As old precepts and concepts about music come tumblin’ down as in the days when Joshua was doing his thing, a whole new spectrum of musical integration seems to be emerging from the dogmatic rubble. Take jazz, as it used to relate to the organ. At one time the organ was considered a dirty word among people who manufactured public opinion about “what was, or was not acceptable in a jazz combo, band or orchestra.” It was strictly a tool for rock and roll musicians to create a less than pure atmosphere of frenzy for a bunch of wildly undulating teeny-boppers. “Critics” are always right, aren’t they?
Now all this has changed drastically. For starters, rock has finally taken its rightful place among the genuine forms of music that have developed and evolved in our culture. Its roots have been traced further back than most people who are alive today can remember. It can be perceived in blues, gospel, folk music and, with increasing effectiveness, jazz. In addition, almost every instrument used in the current presentation or in the overall development of this mode of expression is considered “Acceptable” if it enhances the desired projection of a style or mood. Further, the gap between jazz and rock has been bridged to such an extent that they both can be found interwoven in the repertoire of many of the top record sellers of our day.
All of this prelude now brings us to Jimmy McGriff, one of the finest organists (jazz, rock or otherwise) in the vast community of modern musicians. For the last few years, his albums have been persistent testimony to individualism. His protean ability and nonrestricted approach to everything his musical taste favors have made it impossible to fit him within the boundaries of one category. He originates and then develops and in doing so presents a total picture of himself.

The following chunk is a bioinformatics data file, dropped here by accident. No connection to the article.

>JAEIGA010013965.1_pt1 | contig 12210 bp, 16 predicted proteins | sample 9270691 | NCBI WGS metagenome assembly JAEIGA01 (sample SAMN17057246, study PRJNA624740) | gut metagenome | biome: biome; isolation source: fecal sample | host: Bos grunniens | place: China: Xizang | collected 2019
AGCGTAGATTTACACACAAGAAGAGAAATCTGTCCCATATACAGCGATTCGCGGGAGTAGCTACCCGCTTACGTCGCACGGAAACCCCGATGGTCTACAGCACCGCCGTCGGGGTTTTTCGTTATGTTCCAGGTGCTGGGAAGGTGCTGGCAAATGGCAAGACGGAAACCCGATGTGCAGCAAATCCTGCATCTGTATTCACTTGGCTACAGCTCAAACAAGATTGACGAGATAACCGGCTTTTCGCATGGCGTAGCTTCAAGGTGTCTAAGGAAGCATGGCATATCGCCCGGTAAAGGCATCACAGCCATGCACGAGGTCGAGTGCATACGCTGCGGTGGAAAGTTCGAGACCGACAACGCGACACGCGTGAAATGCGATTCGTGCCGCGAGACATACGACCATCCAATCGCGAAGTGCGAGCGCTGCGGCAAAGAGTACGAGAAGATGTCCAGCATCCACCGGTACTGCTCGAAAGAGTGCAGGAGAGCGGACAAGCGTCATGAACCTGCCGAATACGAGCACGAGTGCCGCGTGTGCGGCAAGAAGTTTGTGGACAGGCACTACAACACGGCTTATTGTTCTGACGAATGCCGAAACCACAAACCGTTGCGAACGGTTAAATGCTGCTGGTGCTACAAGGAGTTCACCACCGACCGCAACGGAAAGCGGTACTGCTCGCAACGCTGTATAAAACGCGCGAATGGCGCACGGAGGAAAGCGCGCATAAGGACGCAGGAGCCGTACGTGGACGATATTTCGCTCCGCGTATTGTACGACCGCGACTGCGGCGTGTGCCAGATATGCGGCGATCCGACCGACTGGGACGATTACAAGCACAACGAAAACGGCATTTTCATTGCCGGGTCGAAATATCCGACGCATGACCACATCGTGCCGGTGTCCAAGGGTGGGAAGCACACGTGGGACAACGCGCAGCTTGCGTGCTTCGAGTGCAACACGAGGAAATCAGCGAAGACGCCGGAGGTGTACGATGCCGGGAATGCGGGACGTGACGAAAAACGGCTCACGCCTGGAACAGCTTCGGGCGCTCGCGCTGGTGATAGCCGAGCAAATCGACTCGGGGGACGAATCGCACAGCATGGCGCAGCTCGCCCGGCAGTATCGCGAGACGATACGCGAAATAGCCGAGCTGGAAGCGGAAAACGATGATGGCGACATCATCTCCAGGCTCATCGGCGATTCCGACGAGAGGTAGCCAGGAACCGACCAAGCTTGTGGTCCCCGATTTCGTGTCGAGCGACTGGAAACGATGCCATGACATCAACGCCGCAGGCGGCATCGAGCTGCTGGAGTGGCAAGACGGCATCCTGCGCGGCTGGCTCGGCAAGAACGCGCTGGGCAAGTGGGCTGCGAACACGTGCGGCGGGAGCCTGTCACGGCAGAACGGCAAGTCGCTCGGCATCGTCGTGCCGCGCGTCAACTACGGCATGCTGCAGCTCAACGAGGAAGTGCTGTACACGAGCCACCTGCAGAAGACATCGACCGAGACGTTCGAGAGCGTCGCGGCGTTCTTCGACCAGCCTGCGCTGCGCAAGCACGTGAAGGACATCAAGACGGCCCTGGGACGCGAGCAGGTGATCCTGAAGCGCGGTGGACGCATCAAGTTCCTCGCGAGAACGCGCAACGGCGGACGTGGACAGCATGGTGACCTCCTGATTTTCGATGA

“Electric Funk” is the latest in the constantly evolving story of Jimmy McGriff. It’s a complete experience of thought and ability. Although the title connotes a purely upbeat rendering, “Funk” offers a mixture of tempo and feeling and in two cuts “Spear For Moon Dog” (Parts I & II) McGriff shows a great deal of musical compassion (Moon Dog is a blind man who can be found almost any day in New York City’s mid-town area dressed as a Viking and carrying a spear. He never begs money, he just listens to the world around him).
As previously stated, things have changed and the talent and incisiveness of one James Harrill McGriff stands out as one of the most convincing tributes to progress.
JEFF SMERIN (original liner notes)
Listen to an organ with more funk than a funk filled arena on National Funk Day…
Label: Blue Note Records BST 84350